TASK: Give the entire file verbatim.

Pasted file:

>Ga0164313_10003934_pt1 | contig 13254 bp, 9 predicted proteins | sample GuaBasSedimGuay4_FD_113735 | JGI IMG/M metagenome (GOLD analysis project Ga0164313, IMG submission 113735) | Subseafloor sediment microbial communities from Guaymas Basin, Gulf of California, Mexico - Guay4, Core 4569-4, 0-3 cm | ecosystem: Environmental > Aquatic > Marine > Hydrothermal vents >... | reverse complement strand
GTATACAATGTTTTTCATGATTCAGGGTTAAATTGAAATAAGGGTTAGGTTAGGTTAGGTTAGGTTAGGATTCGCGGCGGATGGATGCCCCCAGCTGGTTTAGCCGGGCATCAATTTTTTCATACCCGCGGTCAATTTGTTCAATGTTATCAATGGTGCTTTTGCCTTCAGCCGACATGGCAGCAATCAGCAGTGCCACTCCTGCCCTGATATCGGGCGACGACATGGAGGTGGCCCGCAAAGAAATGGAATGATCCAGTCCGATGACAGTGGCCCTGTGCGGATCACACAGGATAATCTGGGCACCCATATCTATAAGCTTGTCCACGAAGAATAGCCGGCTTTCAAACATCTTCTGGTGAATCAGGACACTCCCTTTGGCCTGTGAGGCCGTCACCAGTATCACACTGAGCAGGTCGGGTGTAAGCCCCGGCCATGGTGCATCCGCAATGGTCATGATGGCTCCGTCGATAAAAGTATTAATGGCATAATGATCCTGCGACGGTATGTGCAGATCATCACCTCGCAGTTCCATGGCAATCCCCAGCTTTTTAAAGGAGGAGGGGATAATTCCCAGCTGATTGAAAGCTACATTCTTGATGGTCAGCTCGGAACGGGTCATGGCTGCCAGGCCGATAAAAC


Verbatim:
>Ga0164313_10003934_pt1 | contig 13254 bp, 9 predicted proteins | sample GuaBasSedimGuay4_FD_113735 | JGI IMG/M metagenome (GOLD analysis project Ga0164313, IMG submission 113735) | Subseafloor sediment microbial communities from Guaymas Basin, Gulf of California, Mexico - Guay4, Core 4569-4, 0-3 cm | ecosystem: Environmental > Aquatic > Marine > Hydrothermal vents >... | reverse complement strand
GTATACAATGTTTTTCATGATTCAGGGTTAAATTGAAATAAGGGTTAGGTTAGGTTAGGTTAGGTTAGGATTCGCGGCGGATGGATGCCCCCAGCTGGTTTAGCCGGGCATCAATTTTTTCATACCCGCGGTCAATTTGTTCAATGTTATCAATGGTGCTTTTGCCTTCAGCCGACATGGCAGCAATCAGCAGTGCCACTCCTGCCCTGATATCGGGCGACGACATGGAGGTGGCCCGCAAAGAAATGGAATGATCCAGTCCGATGACAGTGGCCCTGTGCGGATCACACAGGATAATCTGGGCACCCATATCTATAAGCTTGTCCACGAAGAATAGCCGGCTTTCAAACATCTTCTGGTGAATCAGGACACTCCCTTTGGCCTGTGAGGCCGTCACCAGTATCACACTGAGCAGGTCGGGTGTAAGCCCCGGCCATGGTGCATCCGCAATGGTCATGATGGCTCCGTCGATAAAAGTATTAATGGCATAATGATCCTGCGACGGTATGTGCAGATCATCACCTCGCAGTTCCATGGCAATCCCCAGCTTTTTAAAGGAGGAGGGGATAATTCCCAGCTGATTGAAAGCTACATTCTTGATGGTCAGCTCGGAACGGGTCATGGCTGCCAGGCCGATAAAAC